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Canon 350D for weddings.

 
 
bikerb422
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      05-18-2005
Is anyone using a Canon 350D for wedding shots? If so what lenses are
you using. Likes, dislikes, on board flash or hot shoe flash ( what
kind).

Thanks,
Bruce

 
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paul.busse@gmail.com
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      05-18-2005
I recently used a 300D for a friend's parents' 50th anniversary
renewal ceremony/reception. Did ceremony by available light, with
50/1.7 and 28-135 IS. Switched to 420EX flash for reception, all with
28-135. Pleased with results!

Paul B.

 
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Randall Ainsworth
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      05-19-2005
In article <(E-Mail Removed) .com>,
bikerb422 <(E-Mail Removed)> wrote:

> Is anyone using a Canon 350D for wedding shots? If so what lenses are
> you using. Likes, dislikes, on board flash or hot shoe flash ( what
> kind).


There ya go...stick that flash right on the camera and do every shot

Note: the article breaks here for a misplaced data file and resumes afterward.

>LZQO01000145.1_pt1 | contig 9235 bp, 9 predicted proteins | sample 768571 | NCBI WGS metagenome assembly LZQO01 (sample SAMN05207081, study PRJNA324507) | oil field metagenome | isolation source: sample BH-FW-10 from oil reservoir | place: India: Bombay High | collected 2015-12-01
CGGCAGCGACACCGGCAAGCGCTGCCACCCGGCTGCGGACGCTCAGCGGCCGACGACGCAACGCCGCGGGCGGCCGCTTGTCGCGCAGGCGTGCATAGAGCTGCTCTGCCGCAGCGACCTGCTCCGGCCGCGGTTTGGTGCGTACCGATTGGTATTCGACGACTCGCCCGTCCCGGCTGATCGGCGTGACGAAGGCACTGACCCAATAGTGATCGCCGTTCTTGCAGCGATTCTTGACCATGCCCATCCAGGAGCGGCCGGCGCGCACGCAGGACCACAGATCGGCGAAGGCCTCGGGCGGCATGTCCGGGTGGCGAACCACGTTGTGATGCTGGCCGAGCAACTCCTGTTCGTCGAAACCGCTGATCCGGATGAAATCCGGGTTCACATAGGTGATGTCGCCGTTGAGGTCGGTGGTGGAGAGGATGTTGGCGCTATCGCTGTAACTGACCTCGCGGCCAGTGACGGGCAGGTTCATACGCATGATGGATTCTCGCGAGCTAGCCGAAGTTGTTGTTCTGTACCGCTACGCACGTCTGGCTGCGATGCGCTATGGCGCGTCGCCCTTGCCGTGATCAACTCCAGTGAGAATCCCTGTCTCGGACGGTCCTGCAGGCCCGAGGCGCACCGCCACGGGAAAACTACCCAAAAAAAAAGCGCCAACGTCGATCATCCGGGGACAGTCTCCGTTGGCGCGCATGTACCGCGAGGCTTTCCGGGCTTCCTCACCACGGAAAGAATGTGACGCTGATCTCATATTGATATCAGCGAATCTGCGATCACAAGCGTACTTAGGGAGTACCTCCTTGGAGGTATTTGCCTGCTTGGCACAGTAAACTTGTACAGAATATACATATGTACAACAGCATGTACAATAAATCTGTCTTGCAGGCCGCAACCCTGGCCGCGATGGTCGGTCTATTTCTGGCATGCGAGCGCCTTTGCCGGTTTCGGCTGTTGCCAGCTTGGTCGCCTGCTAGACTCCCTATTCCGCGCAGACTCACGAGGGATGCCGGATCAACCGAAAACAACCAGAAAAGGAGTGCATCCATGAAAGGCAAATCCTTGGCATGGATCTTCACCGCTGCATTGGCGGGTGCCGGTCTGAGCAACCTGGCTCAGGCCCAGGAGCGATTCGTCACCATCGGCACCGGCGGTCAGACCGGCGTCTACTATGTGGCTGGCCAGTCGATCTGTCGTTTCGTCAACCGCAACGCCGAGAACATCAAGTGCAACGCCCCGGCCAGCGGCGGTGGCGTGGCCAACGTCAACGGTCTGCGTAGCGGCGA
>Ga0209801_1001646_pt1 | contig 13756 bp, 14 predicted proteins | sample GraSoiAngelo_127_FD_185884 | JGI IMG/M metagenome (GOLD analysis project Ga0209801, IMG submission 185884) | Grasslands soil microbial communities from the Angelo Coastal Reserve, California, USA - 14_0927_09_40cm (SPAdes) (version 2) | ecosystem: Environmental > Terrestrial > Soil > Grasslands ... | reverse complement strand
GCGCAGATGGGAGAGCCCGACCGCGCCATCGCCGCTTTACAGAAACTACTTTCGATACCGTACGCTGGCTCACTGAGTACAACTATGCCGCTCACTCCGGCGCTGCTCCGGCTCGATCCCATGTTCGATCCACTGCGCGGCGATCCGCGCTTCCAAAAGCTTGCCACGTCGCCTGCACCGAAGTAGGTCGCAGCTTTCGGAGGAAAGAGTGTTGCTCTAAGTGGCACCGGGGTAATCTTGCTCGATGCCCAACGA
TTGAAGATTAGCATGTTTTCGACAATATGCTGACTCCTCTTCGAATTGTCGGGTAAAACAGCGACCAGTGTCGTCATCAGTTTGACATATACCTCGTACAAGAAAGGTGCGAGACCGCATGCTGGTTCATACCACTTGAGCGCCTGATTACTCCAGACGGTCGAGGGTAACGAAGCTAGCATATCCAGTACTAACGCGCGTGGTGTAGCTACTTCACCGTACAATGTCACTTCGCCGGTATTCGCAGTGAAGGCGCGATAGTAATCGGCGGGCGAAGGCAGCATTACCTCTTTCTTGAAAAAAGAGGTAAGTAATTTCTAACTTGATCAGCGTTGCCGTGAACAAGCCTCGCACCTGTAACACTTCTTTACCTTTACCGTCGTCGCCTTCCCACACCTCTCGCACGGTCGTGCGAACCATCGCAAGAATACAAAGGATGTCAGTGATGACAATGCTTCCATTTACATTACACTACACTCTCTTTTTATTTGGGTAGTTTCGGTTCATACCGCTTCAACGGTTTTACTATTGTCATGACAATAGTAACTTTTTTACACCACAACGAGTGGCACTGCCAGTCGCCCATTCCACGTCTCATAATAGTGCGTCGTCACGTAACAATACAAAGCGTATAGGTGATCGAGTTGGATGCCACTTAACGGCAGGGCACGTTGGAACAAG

with one light.
 
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Muffin
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      05-19-2005

"bikerb422" <(E-Mail Removed)> wrote in message
news:(E-Mail Removed) oups.com...
> Is anyone using a Canon 350D for wedding shots? If so what lenses are
> you using. Likes, dislikes, on board flash or hot shoe flash ( what
> kind).


8mp is not nearly enough for wedding photography. Most wedding
photographers use medium format film. If they use digital, they shoot with
something like the Fuji S3, which Fuji says brings photography "closer" to
film at 12.3 million effective pixels, as you can see here.

http://fujifilm.com/JSP/fuji/epartne...oProductS3.jsp

This Popular Photography article says it takes an $8,000.00 16.6mp Canon
EOS-1Ds Mark II to rival ISO 100 35mm color print film.

http://www.popphoto.com/article.asp?...&page_number=1

If you are doing amateur work, the Canon 350D would be okay, but a pro would
not use it for this application. You could get by quite nicely with 35mm
film and high quality lenses, unless you can afford a Canon EOS-1Ds Mark II.
If you are really serious about doing wedding photography, shoot medium
format film.

Muffin


 
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Skip M
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      05-19-2005
"Muffin" <(E-Mail Removed)> wrote in message
news_Uie.1890$(E-Mail Removed) ...
>
> "bikerb422" <(E-Mail Removed)> wrote in message
> news:(E-Mail Removed) oups.com...
>> Is anyone using a Canon 350D for wedding shots? If so what lenses are
>> you using. Likes, dislikes, on board flash or hot shoe flash ( what
>> kind).

>
> 8mp is not nearly enough for wedding photography. Most wedding
> photographers use medium format film. If they use digital, they shoot